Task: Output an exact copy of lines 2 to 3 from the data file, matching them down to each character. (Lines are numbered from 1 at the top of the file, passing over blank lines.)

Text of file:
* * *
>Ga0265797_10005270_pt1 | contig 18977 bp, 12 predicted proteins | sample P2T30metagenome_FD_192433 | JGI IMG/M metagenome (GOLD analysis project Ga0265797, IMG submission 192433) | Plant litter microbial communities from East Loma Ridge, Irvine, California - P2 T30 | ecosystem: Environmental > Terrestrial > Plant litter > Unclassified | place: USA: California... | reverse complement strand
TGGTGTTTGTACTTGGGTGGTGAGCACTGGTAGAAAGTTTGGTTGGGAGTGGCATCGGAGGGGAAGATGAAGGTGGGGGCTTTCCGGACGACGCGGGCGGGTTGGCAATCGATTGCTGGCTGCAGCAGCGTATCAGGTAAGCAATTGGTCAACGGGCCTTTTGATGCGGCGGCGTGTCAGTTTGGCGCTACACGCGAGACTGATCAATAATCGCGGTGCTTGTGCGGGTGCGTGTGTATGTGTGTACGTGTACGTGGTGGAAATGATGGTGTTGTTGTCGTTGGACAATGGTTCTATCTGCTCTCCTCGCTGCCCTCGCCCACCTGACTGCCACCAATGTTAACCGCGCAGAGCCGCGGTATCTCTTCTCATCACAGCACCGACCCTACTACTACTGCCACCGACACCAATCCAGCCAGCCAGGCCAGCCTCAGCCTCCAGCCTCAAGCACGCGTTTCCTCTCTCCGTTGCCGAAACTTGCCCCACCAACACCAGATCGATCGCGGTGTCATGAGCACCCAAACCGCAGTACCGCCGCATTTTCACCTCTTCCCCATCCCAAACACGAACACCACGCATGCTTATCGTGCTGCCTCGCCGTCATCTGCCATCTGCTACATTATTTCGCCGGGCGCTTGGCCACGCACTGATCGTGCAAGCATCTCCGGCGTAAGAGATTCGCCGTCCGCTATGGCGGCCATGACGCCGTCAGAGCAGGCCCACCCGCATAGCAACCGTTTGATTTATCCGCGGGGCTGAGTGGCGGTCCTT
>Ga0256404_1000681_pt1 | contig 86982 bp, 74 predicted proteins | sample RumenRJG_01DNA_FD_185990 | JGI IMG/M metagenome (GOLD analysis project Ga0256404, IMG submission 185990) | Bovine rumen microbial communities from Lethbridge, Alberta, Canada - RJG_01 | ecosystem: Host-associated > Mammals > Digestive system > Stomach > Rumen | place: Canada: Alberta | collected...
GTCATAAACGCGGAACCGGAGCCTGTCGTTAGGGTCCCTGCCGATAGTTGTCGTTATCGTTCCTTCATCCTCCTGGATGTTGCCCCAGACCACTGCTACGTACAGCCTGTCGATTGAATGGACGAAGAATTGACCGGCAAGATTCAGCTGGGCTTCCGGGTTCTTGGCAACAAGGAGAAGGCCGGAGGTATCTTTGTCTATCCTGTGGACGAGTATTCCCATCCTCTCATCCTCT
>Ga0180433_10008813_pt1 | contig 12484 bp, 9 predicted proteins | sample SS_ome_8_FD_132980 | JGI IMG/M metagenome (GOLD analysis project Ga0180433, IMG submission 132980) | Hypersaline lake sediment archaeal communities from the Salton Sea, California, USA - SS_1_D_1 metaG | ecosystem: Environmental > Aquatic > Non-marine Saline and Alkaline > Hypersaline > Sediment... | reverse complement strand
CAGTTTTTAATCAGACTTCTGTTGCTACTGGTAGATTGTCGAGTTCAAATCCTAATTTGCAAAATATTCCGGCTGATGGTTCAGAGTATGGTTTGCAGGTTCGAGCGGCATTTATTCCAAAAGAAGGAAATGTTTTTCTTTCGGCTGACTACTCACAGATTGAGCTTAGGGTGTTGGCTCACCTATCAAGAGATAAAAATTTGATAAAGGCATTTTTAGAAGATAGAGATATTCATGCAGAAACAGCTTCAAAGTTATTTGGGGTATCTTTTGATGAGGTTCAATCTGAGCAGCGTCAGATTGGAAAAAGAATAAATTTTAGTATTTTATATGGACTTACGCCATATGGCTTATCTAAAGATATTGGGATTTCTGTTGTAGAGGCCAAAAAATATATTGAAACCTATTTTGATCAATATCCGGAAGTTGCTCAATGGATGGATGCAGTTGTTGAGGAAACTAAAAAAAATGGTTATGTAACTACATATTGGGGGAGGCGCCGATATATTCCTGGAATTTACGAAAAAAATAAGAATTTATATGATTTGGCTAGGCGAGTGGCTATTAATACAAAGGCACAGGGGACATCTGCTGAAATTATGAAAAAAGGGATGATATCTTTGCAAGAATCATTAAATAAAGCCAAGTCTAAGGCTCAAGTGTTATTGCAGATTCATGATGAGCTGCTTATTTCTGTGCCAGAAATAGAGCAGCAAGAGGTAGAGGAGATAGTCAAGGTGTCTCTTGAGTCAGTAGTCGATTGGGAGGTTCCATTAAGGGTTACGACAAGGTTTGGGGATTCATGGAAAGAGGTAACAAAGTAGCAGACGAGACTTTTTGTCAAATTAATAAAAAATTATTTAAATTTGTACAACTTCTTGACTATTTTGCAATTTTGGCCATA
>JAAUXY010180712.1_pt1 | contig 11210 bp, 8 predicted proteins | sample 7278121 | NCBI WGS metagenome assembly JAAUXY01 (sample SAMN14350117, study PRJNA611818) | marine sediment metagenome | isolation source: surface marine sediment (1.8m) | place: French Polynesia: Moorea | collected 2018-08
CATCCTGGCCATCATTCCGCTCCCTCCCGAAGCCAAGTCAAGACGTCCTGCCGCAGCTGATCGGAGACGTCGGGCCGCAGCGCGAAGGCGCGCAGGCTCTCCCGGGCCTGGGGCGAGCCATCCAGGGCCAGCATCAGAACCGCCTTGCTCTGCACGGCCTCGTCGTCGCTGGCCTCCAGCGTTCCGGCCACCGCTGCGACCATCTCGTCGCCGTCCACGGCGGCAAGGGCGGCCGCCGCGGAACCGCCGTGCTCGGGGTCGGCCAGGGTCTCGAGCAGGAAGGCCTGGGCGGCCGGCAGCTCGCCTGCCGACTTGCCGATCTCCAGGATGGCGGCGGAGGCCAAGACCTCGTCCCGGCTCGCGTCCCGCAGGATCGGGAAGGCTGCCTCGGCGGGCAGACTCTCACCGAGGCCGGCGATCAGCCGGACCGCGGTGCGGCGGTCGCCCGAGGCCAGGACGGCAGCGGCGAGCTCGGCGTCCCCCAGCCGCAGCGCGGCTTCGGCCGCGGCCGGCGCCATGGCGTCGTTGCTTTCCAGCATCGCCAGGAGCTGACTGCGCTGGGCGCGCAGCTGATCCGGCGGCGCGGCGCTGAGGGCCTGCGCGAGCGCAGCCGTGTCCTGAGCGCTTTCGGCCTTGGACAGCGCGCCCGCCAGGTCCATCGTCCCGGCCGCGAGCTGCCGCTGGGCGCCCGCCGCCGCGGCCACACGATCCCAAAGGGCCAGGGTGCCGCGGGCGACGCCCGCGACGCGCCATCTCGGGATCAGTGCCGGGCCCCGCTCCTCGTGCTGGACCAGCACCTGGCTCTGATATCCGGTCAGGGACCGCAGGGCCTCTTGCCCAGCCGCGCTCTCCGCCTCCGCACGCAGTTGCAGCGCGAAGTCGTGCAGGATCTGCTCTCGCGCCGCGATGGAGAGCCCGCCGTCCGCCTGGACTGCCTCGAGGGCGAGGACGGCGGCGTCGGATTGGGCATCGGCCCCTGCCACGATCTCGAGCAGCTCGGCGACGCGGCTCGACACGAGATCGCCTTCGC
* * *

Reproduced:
TGGTGTTTGTACTTGGGTGGTGAGCACTGGTAGAAAGTTTGGTTGGGAGTGGCATCGGAGGGGAAGATGAAGGTGGGGGCTTTCCGGACGACGCGGGCGGGTTGGCAATCGATTGCTGGCTGCAGCAGCGTATCAGGTAAGCAATTGGTCAACGGGCCTTTTGATGCGGCGGCGTGTCAGTTTGGCGCTACACGCGAGACTGATCAATAATCGCGGTGCTTGTGCGGGTGCGTGTGTATGTGTGTACGTGTACGTGGTGGAAATGATGGTGTTGTTGTCGTTGGACAATGGTTCTATCTGCTCTCCTCGCTGCCCTCGCCCACCTGACTGCCACCAATGTTAACCGCGCAGAGCCGCGGTATCTCTTCTCATCACAGCACCGACCCTACTACTACTGCCACCGACACCAATCCAGCCAGCCAGGCCAGCCTCAGCCTCCAGCCTCAAGCACGCGTTTCCTCTCTCCGTTGCCGAAACTTGCCCCACCAACACCAGATCGATCGCGGTGTCATGAGCACCCAAACCGCAGTACCGCCGCATTTTCACCTCTTCCCCATCCCAAACACGAACACCACGCATGCTTATCGTGCTGCCTCGCCGTCATCTGCCATCTGCTACATTATTTCGCCGGGCGCTTGGCCACGCACTGATCGTGCAAGCATCTCCGGCGTAAGAGATTCGCCGTCCGCTATGGCGGCCATGACGCCGTCAGAGCAGGCCCACCCGCATAGCAACCGTTTGATTTATCCGCGGGGCTGAGTGGCGGTCCTT
>Ga0256404_1000681_pt1 | contig 86982 bp, 74 predicted proteins | sample RumenRJG_01DNA_FD_185990 | JGI IMG/M metagenome (GOLD analysis project Ga0256404, IMG submission 185990) | Bovine rumen microbial communities from Lethbridge, Alberta, Canada - RJG_01 | ecosystem: Host-associated > Mammals > Digestive system > Stomach > Rumen | place: Canada: Alberta | collected...